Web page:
Want to get started in Digi modes

Discussion in 'Becoming an Amateur Radio Operator/Upgrading Privi' started by N5TDA, Oct 21, 2009.

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  1. N5TDA

    N5TDA Ham Member QRZ Page

    As the title implies I want to get started in the digi modes but I have no idea what I need to connect my radio,an IC-725, to my computer and what to do from there. Any help would be appreciated.

    "73"
    Rex
     
    Last edited: Oct 21, 2009
  2. KE7VLC

    KE7VLC Ham Member QRZ Page

    Well Rex your best bet is to Google the question. When I googled how to hook up digital modes to an IC-725 I found a few things of interest.

    http://www.xggcomms.com/userimages/Icom_IC_Cable_8.pdf

    http://www.arraysolutions.com/Products/rig_expert_tiny.htm

    The other thing you might want to do is seek out a local club, I would recommend looking for one that does digital modes or perhaps SSTV or PSK31, or just a regular club might work as well, and see if anyone there would be willing to show you their setup and perhaps help you out. I know that sometimes this is hard to do but the club I belong to had a demonstration of PSK31 last night as well as SSTV. They showed a few different ways to hook up a standard rig to a computer and it appeared that it was fairly easy to do.

    I would also do a google search for the digi modes you are looking to run....for example.....PSK31. I know that I run into tons of info doing it this way.

    Hope this helps at least get you started.
     
  3. KD0EAH

    KD0EAH Ham Member QRZ Page

    off the suggestion of a club member here...

    I simply downloaded the software and started to play with it.

    I also plugged in standard microphone to my computer (not a radio mic) I then simply put this in front of my speaker on the radio.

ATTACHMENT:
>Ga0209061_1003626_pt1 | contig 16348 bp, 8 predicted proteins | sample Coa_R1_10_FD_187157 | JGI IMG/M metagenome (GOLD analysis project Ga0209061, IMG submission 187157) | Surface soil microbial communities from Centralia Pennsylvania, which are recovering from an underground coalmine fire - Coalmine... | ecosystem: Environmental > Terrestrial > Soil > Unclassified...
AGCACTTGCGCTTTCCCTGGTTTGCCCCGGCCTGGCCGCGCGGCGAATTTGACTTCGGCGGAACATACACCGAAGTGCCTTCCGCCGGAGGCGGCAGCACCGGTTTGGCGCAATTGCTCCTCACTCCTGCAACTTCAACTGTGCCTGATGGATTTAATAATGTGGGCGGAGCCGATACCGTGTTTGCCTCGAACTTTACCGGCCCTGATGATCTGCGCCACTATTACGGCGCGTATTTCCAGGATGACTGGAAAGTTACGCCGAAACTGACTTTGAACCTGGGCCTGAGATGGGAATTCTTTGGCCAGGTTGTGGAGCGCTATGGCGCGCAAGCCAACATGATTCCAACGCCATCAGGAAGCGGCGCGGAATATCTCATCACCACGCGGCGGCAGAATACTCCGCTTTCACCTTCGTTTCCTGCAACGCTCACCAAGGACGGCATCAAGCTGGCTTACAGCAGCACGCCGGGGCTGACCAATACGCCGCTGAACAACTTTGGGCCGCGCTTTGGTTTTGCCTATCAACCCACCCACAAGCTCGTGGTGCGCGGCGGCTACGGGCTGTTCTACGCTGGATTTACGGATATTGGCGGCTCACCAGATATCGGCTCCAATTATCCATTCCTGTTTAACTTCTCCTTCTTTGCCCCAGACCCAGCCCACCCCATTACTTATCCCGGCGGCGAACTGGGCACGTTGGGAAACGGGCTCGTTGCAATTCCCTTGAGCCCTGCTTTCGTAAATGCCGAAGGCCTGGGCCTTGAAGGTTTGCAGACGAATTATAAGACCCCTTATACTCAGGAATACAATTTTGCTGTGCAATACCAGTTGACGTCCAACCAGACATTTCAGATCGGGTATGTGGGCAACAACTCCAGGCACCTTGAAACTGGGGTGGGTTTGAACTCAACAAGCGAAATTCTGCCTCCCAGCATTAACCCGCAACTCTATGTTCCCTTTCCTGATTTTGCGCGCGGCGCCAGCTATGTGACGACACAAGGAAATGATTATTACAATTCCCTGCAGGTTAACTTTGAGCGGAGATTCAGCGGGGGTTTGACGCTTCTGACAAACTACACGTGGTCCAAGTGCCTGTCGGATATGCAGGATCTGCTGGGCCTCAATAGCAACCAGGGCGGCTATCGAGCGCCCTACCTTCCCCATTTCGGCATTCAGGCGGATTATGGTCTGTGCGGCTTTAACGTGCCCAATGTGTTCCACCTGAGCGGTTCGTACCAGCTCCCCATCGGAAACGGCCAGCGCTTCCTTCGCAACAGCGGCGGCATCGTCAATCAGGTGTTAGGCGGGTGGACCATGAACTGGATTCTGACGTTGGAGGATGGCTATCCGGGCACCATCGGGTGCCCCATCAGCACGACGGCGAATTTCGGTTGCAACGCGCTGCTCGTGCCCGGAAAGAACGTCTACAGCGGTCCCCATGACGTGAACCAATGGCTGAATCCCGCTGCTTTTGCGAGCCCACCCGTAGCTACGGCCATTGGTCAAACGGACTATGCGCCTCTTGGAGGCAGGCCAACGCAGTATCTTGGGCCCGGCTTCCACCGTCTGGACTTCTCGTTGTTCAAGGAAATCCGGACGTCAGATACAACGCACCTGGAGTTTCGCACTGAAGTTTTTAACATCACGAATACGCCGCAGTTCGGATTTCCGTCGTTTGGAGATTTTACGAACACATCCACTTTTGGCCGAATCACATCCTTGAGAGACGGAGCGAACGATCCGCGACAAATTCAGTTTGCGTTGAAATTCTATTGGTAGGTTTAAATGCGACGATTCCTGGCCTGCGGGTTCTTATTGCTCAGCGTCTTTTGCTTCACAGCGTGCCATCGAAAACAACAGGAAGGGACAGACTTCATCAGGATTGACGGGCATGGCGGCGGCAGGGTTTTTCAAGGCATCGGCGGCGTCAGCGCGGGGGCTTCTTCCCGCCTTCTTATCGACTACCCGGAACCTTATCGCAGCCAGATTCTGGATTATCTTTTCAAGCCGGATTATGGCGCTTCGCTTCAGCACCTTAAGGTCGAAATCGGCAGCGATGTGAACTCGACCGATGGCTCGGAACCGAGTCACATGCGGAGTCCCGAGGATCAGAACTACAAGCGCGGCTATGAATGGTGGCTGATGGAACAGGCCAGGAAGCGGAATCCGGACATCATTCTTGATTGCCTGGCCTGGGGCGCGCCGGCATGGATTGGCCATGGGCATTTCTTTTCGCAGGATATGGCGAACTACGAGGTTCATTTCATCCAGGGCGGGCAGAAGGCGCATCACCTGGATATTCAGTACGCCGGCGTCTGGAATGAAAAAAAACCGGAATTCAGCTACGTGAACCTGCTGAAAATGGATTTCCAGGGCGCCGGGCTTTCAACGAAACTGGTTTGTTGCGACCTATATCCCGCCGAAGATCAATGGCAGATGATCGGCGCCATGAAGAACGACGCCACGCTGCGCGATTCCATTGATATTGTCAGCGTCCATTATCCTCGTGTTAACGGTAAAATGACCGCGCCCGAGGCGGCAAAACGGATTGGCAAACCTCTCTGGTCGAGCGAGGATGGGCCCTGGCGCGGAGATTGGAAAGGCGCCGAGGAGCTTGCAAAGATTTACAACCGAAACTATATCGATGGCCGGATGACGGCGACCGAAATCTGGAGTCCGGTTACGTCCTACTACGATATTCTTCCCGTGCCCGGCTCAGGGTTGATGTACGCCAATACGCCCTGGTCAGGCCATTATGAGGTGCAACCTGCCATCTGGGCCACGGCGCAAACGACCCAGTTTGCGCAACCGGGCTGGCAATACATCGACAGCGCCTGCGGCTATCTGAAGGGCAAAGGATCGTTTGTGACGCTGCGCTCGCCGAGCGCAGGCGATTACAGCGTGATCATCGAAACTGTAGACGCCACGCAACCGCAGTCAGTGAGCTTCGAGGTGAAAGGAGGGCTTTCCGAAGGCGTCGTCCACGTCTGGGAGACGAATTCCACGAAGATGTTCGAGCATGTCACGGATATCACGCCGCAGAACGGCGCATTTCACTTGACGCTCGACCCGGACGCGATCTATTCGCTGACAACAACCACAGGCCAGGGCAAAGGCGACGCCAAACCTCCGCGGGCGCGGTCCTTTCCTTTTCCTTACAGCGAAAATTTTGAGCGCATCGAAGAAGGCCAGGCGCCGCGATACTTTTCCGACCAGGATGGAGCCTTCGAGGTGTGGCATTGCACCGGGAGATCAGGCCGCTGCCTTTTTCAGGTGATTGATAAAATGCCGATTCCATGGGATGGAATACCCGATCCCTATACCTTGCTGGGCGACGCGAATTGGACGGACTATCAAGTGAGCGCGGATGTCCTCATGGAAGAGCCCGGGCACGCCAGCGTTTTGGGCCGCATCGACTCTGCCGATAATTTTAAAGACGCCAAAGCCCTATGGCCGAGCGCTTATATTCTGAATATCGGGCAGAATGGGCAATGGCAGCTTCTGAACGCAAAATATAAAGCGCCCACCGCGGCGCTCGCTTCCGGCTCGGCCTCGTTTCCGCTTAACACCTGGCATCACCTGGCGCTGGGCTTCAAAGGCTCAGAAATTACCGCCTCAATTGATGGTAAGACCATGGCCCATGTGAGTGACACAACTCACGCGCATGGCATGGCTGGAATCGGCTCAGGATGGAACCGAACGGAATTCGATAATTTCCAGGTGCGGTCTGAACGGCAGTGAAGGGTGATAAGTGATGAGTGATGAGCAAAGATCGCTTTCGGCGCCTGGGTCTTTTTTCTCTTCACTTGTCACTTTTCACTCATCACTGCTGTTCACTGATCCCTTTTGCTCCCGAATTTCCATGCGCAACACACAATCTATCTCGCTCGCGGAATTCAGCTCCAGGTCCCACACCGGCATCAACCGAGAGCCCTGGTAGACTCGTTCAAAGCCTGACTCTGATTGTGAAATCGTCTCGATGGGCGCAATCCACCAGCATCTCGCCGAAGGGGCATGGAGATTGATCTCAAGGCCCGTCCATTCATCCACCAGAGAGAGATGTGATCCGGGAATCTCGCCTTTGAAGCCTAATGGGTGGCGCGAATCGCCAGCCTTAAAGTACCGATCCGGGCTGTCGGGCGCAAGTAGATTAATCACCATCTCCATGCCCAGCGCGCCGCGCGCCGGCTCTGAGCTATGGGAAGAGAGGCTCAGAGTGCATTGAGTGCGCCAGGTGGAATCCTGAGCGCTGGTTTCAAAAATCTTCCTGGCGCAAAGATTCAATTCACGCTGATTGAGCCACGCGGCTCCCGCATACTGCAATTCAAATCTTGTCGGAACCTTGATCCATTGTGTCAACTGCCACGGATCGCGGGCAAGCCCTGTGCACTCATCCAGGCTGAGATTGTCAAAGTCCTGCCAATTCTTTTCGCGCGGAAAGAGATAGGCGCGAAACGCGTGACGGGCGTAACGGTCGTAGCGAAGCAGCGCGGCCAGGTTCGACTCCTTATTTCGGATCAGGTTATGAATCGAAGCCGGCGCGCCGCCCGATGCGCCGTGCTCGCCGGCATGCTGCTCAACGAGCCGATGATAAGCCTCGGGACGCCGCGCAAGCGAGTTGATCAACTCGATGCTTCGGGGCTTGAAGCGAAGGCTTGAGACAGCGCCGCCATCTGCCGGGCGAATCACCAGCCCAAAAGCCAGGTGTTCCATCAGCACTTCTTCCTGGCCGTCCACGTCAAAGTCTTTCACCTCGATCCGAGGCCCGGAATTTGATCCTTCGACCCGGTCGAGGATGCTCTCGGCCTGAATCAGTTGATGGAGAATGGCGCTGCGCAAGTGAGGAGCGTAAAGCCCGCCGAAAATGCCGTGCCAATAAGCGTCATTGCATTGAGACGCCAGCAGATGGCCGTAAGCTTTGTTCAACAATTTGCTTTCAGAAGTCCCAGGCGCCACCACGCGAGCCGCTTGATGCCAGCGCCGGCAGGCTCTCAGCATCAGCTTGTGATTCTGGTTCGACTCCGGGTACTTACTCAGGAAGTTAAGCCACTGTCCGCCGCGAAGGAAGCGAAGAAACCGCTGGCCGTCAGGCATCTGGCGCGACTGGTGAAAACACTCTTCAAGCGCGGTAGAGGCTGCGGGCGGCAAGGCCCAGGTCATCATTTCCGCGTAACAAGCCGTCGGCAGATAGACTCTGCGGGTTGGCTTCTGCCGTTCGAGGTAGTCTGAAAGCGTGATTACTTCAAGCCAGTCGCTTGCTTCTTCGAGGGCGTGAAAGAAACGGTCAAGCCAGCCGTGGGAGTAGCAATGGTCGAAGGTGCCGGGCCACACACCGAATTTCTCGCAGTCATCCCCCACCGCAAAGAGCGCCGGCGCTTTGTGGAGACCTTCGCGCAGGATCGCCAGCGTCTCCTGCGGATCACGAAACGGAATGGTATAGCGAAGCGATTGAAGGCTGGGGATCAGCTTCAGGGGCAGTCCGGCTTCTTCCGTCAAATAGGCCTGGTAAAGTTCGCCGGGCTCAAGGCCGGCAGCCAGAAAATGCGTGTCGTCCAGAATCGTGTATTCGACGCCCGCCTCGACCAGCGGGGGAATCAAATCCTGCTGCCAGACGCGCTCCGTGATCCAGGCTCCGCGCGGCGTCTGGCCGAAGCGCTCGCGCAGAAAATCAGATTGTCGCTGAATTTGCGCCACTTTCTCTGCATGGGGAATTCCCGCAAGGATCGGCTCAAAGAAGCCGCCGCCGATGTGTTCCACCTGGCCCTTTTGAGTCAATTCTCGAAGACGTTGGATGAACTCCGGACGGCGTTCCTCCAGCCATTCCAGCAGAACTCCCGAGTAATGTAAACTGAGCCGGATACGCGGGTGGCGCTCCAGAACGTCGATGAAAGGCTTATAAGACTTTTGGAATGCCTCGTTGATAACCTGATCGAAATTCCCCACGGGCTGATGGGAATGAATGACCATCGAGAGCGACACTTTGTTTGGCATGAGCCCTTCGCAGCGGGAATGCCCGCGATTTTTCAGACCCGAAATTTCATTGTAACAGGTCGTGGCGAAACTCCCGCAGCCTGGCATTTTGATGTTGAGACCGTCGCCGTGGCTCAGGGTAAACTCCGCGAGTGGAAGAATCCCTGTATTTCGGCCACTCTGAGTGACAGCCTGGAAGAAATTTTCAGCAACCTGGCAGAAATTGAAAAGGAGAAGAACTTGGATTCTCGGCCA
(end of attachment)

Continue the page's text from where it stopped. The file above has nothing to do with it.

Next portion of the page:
Surprisingly, I was able to receive rather well this digital signals even from Italy, Peru, South Africa and other locations.

    I still need to get an interface of some sort to effectively transmit, but hey, it lit the spark to see what SSTV and PSK31 is about.

    Like true HAM fashion, just work with it till you figure it out.
     
  4. N5TDA

    N5TDA Ham Member QRZ Page

    Thanks for the info.
    I'll check around the local clubs and see what I can find.

    Thanks again
    "73"
    Rex
     
  5. K9ZMD

    K9ZMD Subscriber QRZ Page

    Rex,

    The same question came up in another forum last week, so I'll paste in the information I provided at that time.

    The basic starting point for sound card digital mode operation is a computer with a sound card and ports for LINE IN (or MIC) and LINE OUT. Next, you need some digital mode software. Many are available for free download, and you may have already found some with the links recommended to you. It won't take much searching to find others.

    Once you have the digital mode software installed and running, you are ready to try your hand at receiving digital signals. Some sort of "interface" is needed, and the very simplest would be acoustic coupling between the RCVR and your computer, i.e. just hold the computer microphone very close to the RCVR speaker and tune in a digital signal. Many web sites that discuss digimodes will also list popular frequencies for each mode. The web sites will also teach you about clicking on the digital signal trace to initiate decoding. I suggest starting with PSK31 because it is popular, easy to locate, and simple to tune in.

    You can also transmit digital modes by acoustic coupling between the computer output and the transmitter input, simply by holding the transceiver microphone very close to the computer speaker. You must also choose some method to trigger the transmitter into XMT. This can be by VOX or by PTT when using acoustic coupling.

    Although some operators claim to successfully use acoustic coupling for digimode operation all of the time, the concept brings to mind visions of 4-handed hams. It also requires a quiet radio shack to avoid unintended noise transmission (dogs barking, ringing telephone, XYL's voice, etc). There are other more convenient forms of interface, but regardless of the interface method, you will always find the basic elements that I've detailed here.